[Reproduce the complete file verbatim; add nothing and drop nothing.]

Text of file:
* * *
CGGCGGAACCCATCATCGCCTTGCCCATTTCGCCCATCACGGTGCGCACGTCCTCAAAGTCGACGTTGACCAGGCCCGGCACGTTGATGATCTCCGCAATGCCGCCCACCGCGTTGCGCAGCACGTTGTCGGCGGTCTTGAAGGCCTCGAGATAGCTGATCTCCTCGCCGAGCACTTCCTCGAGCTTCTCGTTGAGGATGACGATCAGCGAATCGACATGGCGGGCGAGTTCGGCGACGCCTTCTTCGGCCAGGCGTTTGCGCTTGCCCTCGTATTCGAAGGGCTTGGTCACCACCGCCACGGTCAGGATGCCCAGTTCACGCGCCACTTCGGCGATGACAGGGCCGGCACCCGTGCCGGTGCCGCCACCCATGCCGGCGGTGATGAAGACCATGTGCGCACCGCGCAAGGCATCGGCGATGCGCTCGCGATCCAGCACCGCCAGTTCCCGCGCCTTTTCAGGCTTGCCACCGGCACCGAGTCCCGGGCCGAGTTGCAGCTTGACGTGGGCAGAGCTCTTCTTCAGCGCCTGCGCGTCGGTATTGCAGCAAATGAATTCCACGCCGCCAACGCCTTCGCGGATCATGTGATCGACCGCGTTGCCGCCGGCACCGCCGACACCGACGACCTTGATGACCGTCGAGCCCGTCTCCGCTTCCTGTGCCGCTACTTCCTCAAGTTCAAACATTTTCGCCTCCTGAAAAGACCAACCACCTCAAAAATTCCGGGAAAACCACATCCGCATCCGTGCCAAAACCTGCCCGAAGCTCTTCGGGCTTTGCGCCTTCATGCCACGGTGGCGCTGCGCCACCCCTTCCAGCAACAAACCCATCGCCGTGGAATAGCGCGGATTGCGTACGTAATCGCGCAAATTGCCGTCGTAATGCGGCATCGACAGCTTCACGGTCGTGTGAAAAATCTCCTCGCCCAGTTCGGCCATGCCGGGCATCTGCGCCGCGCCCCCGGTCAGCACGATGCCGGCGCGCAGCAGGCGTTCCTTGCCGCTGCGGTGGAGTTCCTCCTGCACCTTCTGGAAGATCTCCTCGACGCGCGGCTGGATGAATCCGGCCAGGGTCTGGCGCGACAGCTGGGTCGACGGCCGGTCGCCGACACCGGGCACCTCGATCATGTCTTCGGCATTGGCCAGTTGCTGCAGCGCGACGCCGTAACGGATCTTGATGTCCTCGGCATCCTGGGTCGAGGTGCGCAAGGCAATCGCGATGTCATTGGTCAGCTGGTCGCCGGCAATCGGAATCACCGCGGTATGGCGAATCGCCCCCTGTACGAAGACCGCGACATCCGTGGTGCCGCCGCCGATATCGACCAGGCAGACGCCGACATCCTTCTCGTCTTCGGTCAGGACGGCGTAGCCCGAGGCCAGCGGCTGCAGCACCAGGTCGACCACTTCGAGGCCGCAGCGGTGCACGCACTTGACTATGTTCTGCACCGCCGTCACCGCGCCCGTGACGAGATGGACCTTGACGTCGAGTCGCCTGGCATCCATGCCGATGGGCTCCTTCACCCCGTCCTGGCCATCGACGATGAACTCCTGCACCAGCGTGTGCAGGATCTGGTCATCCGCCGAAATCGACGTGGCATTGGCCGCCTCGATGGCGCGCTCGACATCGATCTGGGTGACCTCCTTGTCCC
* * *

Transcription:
CGGCGGAACCCATCATCGCCTTGCCCATTTCGCCCATCACGGTGCGCACGTCCTCAAAGTCGACGTTGACCAGGCCCGGCACGTTGATGATCTCCGCAATGCCGCCCACCGCGTTGCGCAGCACGTTGTCGGCGGTCTTGAAGGCCTCGAGATAGCTGATCTCCTCGCCGAGCACTTCCTCGAGCTTCTCGTTGAGGATGACGATCAGCGAATCGACATGGCGGGCGAGTTCGGCGACGCCTTCTTCGGCCAGGCGTTTGCGCTTGCCCTCGTATTCGAAGGGCTTGGTCACCACCGCCACGGTCAGGATGCCCAGTTCACGCGCCACTTCGGCGATGACAGGGCCGGCACCCGTGCCGGTGCCGCCACCCATGCCGGCGGTGATGAAGACCATGTGCGCACCGCGCAAGGCATCGGCGATGCGCTCGCGATCCAGCACCGCCAGTTCCCGCGCCTTTTCAGGCTTGCCACCGGCACCGAGTCCCGGGCCGAGTTGCAGCTTGACGTGGGCAGAGCTCTTCTTCAGCGCCTGCGCGTCGGTATTGCAGCAAATGAATTCCACGCCGCCAACGCCTTCGCGGATCATGTGATCGACCGCGTTGCCGCCGGCACCGCCGACACCGACGACCTTGATGACCGTCGAGCCCGTCTCCGCTTCCTGTGCCGCTACTTCCTCAAGTTCAAACATTTTCGCCTCCTGAAAAGACCAACCACCTCAAAAATTCCGGGAAAACCACATCCGCATCCGTGCCAAAACCTGCCCGAAGCTCTTCGGGCTTTGCGCCTTCATGCCACGGTGGCGCTGCGCCACCCCTTCCAGCAACAAACCCATCGCCGTGGAATAGCGCGGATTGCGTACGTAATCGCGCAAATTGCCGTCGTAATGCGGCATCGACAGCTTCACGGTCGTGTGAAAAATCTCCTCGCCCAGTTCGGCCATGCCGGGCATCTGCGCCGCGCCCCCGGTCAGCACGATGCCGGCGCGCAGCAGGCGTTCCTTGCCGCTGCGGTGGAGTTCCTCCTGCACCTTCTGGAAGATCTCCTCGACGCGCGGCTGGATGAATCCGGCCAGGGTCTGGCGCGACAGCTGGGTCGACGGCCGGTCGCCGACACCGGGCACCTCGATCATGTCTTCGGCATTGGCCAGTTGCTGCAGCGCGACGCCGTAACGGATCTTGATGTCCTCGGCATCCTGGGTCGAGGTGCGCAAGGCAATCGCGATGTCATTGGTCAGCTGGTCGCCGGCAATCGGAATCACCGCGGTATGGCGAATCGCCCCCTGTACGAAGACCGCGACATCCGTGGTGCCGCCGCCGATATCGACCAGGCAGACGCCGACATCCTTCTCGTCTTCGGTCAGGACGGCGTAGCCCGAGGCCAGCGGCTGCAGCACCAGGTCGACCACTTCGAGGCCGCAGCGGTGCACGCACTTGACTATGTTCTGCACCGCCGTCACCGCGCCCGTGACGAGATGGACCTTGACGTCGAGTCGCCTGGCATCCATGCCGATGGGCTCCTTCACCCCGTCCTGGCCATCGACGATGAACTCCTGCACCAGCGTGTGCAGGATCTGGTCATCCGCCGAAATCGACGTGGCATTGGCCGCCTCGATGGCGCGCTCGACATCGATCTGGGTGACCTCCTTGTCCC